Numerous memorial museums and museums at historical sites present the history of Judaism in Germany, which dates back far before the National Socialist era. Most of these are located on the sites of former synagogues.
The focus here is on conveying Jewish history and educating visitors about Jewish life, religion, rites, and traditions. Regional history traces local Jewish-Christian relations, as well as the stigmatisation and persecution of Jews over the centuries. Most of these memorial museums and museums also define themselves as Holocaust memorials and focus on the end of Jewish life during the Nazi era.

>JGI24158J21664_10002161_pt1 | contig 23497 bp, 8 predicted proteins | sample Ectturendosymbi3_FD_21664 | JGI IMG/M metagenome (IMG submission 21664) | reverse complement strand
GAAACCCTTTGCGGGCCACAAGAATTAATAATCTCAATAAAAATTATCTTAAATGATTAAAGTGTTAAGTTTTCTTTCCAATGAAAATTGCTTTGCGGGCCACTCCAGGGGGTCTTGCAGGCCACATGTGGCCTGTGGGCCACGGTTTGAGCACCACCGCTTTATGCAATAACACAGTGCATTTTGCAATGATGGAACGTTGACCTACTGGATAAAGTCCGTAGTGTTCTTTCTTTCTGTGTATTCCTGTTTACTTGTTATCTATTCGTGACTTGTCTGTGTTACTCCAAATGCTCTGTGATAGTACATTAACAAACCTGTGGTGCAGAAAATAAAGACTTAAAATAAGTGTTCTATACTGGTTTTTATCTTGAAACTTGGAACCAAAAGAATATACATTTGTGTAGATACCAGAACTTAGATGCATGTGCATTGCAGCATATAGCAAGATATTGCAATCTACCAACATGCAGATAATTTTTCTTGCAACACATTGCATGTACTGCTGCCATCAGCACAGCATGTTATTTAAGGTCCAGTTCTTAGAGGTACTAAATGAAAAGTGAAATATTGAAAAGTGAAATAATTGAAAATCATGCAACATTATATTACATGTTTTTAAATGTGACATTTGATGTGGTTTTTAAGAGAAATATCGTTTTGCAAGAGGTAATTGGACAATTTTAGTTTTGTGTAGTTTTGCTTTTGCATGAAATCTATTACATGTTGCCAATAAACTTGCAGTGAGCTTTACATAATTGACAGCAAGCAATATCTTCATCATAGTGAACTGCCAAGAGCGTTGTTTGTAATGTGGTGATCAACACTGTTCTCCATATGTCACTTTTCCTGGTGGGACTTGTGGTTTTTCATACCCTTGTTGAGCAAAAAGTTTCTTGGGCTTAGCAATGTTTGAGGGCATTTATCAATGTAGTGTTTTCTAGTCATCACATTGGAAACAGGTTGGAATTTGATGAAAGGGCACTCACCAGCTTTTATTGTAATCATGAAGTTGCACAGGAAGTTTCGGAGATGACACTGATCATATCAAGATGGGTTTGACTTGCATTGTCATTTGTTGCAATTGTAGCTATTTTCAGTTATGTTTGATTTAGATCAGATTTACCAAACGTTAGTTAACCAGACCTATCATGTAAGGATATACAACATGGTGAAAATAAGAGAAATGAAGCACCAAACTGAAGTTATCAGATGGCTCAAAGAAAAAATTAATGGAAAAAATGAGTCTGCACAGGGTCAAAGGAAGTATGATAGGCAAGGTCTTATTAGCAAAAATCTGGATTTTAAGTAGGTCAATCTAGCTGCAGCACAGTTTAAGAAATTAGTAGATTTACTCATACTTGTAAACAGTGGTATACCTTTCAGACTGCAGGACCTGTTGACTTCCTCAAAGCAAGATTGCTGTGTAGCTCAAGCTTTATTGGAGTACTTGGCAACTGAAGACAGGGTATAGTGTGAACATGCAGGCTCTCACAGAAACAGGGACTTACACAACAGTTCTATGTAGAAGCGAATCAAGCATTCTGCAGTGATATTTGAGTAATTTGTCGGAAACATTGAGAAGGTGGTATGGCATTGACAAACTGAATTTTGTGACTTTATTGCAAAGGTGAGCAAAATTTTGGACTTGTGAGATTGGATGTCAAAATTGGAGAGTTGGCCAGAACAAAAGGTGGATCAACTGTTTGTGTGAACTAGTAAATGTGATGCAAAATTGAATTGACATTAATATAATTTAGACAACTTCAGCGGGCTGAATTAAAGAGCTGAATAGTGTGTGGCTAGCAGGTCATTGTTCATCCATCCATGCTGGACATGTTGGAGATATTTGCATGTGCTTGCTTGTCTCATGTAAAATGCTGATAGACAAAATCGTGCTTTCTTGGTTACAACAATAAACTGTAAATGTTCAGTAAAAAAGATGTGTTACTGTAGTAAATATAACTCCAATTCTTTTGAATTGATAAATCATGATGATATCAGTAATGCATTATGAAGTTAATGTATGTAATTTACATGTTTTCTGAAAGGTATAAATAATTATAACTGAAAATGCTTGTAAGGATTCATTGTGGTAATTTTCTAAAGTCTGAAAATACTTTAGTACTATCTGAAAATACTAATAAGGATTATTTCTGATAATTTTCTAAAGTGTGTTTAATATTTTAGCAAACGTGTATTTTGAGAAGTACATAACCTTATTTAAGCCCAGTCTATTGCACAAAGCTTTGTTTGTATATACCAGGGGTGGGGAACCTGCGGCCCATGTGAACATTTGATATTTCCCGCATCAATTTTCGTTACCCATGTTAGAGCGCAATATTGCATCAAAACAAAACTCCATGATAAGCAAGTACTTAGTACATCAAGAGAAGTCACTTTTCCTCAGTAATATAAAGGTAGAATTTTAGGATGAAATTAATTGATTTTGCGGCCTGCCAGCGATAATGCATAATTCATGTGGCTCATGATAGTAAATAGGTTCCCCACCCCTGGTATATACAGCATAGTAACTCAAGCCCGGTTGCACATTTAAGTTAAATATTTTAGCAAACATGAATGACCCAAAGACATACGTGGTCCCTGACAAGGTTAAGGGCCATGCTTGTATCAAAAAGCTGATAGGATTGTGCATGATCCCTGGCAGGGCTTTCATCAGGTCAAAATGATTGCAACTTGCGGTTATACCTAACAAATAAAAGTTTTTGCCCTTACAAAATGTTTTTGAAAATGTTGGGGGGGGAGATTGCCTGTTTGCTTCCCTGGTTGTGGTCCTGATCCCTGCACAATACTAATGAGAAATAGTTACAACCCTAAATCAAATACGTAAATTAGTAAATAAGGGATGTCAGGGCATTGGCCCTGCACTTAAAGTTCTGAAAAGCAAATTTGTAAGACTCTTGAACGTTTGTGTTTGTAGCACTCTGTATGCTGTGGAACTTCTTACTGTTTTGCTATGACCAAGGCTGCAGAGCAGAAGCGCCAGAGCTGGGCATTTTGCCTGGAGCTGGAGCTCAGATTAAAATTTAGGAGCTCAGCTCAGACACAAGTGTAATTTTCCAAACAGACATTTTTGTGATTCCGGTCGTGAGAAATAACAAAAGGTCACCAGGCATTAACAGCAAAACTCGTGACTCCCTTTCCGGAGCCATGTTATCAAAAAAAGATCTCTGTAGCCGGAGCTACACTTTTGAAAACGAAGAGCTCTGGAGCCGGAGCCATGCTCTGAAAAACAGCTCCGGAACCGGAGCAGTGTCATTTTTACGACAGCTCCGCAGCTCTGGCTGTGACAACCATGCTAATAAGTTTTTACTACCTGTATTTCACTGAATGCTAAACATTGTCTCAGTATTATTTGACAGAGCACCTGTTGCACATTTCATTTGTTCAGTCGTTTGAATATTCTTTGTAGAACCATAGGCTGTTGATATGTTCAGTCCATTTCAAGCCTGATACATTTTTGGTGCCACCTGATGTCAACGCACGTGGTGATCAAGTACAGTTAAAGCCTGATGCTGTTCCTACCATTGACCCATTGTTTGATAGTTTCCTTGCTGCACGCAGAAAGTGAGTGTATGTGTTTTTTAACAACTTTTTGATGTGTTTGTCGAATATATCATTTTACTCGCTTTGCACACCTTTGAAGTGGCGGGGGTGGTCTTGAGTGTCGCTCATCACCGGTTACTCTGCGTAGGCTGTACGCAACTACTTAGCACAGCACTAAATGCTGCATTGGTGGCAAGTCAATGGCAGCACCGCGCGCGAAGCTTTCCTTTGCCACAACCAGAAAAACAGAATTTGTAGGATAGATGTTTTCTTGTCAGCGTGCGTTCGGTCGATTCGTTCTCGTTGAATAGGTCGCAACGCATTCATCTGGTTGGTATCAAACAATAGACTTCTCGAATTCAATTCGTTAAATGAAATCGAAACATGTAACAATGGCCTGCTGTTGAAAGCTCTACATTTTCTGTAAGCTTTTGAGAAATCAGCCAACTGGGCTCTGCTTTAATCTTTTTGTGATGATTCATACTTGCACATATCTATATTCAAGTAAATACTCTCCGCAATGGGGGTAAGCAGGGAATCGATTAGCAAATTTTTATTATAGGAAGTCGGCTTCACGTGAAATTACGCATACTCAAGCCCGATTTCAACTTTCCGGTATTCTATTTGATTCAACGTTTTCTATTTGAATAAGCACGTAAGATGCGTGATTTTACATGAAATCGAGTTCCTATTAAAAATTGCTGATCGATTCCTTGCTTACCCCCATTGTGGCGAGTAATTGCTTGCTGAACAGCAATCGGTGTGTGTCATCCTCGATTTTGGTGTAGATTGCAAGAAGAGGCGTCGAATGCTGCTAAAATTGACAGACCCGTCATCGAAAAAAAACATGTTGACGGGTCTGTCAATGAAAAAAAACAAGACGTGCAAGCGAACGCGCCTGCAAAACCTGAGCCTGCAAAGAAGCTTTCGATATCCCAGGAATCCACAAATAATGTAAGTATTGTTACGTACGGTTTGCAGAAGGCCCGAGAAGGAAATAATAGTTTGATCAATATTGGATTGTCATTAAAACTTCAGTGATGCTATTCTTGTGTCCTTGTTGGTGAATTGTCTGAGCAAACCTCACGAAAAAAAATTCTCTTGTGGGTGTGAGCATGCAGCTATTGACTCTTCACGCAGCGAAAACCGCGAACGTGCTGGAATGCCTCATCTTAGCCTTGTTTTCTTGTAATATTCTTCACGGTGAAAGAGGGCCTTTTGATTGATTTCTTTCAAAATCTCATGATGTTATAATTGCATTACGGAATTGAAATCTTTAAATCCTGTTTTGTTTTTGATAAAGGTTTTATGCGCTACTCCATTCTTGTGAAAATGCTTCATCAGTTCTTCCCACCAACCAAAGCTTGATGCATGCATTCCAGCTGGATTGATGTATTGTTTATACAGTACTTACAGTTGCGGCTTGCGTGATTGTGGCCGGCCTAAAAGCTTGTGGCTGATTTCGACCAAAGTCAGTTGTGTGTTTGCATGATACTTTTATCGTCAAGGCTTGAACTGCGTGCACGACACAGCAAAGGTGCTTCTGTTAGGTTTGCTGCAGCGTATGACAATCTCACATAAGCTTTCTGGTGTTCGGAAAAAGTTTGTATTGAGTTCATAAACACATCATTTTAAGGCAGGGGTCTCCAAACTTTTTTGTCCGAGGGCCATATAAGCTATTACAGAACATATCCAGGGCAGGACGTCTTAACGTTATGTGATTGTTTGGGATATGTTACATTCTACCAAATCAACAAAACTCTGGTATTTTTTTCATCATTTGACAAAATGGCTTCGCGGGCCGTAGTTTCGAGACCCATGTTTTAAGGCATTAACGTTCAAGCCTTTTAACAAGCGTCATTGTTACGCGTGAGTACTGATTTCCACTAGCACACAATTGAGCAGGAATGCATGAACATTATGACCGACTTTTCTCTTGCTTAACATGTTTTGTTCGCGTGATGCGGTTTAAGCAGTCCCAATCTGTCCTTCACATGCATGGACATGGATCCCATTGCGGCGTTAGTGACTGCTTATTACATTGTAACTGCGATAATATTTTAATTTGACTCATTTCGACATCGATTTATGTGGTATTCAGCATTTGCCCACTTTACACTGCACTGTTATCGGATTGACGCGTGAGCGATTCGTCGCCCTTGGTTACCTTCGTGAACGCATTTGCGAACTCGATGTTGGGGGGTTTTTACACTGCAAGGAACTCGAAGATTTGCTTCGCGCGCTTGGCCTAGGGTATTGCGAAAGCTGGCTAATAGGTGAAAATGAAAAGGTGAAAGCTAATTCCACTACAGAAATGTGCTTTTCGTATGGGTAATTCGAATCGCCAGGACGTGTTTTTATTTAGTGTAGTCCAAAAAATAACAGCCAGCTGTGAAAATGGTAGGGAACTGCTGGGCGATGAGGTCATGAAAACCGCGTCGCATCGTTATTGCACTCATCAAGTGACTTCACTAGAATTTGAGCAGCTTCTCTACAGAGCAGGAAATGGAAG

The authentic sites of the murder of European Jews by Germans and their allies during World War II are largely located in places outside Germany. Therefore, there are few memorial museums in Germany that focus exclusively on the murder of the Jews. At the same time, all memorial museums draw attention to the particular harassment of Jews in all persecution complexes. There continues to be a large number of memorial museums and Stumbling Stones, not included in this overview, that commemorate the fate of persecuted Jews.
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